Since the early 1990s, global governance scholarship has been characterised by rich theoretical argument and empirical analysis, but also imprecision and contestation in meaning. Global governance has been variably described as an objective, a process and an ideal [68]. For example, the United Nations Commission on Global Governance [9] defines the concept as

the sum of the many ways individuals and institutions, public and private, manage their common affairs. It is a continuing process through which conflicting or diverse interests may be accommodated and cooperative action may be taken. It includes formal institutions and regimes empowered to enforce compliance, as well as informal arrangements that people and institutions either have agreed to or perceive to be in their interest.

Young [10] refers to “the combined efforts of international and transnational regimes”, while Whitman [11] is more expansive:

governance can be understood as global by the way of the nature and sum of many governance systems, across sectors and at levels high and low. In the sense that all the world’s human systems can be regarded as interconnected, however patchy and incoherent in their entirety, ‘global governance’ is an established fact of the human condition.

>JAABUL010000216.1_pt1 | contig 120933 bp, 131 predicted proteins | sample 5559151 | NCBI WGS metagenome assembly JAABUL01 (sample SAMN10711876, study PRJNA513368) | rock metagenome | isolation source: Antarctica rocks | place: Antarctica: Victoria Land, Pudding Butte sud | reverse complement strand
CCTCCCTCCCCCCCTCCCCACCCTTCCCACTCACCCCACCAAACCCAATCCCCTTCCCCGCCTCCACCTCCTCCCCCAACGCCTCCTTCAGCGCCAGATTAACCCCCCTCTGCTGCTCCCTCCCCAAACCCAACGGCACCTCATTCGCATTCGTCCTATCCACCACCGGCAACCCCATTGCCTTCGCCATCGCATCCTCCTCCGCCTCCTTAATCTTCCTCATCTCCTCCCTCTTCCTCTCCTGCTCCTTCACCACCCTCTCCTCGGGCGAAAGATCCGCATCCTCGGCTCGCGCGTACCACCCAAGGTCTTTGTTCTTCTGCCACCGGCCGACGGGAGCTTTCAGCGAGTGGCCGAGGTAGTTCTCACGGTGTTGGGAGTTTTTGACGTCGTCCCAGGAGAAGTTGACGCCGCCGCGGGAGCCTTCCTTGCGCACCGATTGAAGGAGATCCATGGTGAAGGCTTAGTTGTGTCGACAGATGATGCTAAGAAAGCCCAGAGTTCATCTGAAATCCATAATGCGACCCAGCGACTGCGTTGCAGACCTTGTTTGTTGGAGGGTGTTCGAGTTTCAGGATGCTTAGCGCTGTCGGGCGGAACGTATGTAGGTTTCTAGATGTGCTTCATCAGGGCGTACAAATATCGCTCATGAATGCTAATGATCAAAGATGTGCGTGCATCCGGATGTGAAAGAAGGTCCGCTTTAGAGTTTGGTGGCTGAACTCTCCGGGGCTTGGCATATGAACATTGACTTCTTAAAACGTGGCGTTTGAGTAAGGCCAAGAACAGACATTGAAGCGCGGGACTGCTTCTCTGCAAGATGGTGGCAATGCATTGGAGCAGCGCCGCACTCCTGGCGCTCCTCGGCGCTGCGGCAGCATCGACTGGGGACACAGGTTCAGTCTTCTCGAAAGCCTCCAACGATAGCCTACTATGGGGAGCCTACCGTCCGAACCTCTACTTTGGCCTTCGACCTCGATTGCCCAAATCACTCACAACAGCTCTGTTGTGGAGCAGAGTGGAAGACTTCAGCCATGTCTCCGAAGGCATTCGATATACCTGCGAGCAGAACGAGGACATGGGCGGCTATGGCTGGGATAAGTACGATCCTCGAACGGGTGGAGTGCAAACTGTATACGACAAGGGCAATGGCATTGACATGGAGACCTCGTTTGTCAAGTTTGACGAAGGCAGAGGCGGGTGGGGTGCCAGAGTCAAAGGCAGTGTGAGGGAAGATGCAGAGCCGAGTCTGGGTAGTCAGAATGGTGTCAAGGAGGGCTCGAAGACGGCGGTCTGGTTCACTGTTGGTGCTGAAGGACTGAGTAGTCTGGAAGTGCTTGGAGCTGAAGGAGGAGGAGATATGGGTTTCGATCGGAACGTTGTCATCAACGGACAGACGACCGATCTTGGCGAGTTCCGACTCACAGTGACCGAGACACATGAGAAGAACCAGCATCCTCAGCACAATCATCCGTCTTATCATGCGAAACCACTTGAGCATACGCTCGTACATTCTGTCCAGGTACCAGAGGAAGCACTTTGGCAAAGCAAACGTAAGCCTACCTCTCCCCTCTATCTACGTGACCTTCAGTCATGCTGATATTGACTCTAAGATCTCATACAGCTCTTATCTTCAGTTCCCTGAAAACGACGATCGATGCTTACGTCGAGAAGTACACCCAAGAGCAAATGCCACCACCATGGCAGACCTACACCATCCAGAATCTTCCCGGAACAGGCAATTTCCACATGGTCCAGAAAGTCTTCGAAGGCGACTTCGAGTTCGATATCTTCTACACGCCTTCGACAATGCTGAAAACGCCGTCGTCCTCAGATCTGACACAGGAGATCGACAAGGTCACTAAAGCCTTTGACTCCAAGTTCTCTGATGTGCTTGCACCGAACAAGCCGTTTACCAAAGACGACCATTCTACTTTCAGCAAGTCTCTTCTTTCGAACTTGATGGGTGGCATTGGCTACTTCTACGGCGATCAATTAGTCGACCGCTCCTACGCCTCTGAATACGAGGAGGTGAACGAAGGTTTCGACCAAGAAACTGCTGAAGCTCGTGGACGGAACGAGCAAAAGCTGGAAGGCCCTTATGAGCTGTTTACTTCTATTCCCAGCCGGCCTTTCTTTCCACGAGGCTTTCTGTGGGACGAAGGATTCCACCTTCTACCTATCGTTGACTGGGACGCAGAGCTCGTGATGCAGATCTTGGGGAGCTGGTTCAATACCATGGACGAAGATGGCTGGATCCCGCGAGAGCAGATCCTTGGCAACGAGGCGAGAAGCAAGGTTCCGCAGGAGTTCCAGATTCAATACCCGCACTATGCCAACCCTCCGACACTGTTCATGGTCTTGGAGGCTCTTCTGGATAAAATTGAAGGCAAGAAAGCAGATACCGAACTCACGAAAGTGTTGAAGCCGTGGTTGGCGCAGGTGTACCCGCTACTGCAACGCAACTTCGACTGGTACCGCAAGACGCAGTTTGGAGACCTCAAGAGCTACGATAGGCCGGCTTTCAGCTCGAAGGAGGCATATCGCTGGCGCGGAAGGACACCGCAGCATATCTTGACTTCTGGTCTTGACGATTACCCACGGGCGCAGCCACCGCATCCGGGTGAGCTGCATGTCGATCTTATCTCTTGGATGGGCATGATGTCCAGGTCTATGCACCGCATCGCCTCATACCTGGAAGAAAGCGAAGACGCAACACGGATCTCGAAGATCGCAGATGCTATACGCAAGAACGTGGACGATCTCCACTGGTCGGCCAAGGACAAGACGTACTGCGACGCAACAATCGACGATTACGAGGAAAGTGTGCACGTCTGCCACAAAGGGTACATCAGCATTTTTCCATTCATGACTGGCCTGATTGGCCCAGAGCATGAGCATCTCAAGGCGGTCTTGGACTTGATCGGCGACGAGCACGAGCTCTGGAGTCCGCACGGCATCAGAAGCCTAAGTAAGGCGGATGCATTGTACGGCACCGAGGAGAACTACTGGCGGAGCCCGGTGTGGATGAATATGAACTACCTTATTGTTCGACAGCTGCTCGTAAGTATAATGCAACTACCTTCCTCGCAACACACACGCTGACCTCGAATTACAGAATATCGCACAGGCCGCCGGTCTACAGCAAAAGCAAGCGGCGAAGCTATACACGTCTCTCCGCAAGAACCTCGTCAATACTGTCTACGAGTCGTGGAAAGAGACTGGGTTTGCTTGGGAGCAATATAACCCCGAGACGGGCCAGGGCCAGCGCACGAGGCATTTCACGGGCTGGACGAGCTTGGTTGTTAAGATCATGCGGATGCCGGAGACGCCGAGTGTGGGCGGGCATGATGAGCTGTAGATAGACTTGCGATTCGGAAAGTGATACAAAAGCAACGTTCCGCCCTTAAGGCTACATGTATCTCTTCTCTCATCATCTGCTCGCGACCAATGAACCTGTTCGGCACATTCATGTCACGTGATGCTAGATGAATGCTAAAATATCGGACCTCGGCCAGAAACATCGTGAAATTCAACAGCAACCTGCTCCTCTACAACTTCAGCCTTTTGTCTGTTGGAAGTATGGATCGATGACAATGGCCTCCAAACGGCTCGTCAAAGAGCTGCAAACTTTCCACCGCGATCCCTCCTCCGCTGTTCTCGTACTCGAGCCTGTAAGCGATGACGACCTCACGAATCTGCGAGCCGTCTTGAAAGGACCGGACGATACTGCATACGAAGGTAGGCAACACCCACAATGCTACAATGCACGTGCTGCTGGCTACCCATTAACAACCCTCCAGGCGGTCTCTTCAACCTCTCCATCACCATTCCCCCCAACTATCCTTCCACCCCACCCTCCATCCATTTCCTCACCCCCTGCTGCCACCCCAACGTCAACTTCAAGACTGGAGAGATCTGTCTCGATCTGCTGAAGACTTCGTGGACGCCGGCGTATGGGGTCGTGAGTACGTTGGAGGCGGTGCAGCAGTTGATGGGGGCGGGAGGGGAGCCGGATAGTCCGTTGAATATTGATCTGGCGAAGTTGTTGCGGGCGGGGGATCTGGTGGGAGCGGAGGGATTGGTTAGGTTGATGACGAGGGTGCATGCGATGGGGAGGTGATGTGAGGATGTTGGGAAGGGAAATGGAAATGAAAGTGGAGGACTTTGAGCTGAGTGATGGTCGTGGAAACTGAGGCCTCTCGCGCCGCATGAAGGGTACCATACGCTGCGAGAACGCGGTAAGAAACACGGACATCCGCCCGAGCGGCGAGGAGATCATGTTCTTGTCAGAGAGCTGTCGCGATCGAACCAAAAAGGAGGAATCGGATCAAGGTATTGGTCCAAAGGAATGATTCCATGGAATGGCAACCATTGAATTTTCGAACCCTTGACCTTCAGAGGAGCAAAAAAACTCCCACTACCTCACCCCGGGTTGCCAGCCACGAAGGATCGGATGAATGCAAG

Noting criticisms this might embrace “virtually anything”, Finklestein [12] suggests global governance is “governing, without sovereign authority, relationships that transcend national frontiers. Global Governance is doing internationally what governments do at home”.

Despite a lack of definitional consensus, common threads emerge. One agreed feature is that global governance does not equate to, nor is it considered synonymous with, global government. As Rosenau [13] argues:

Both refer to purposive behaviour, to goal-orientated activities, to systems of rule; but government suggests activities that are backed by formal authority, by police powers to insure the implementation of duly constituted policies, whereas governance refers to activities backed by shared goals that may or may not derive from legal and formally prescribed responsibilities and that do not necessarily rely on police powers to overcome defiance and attain compliance.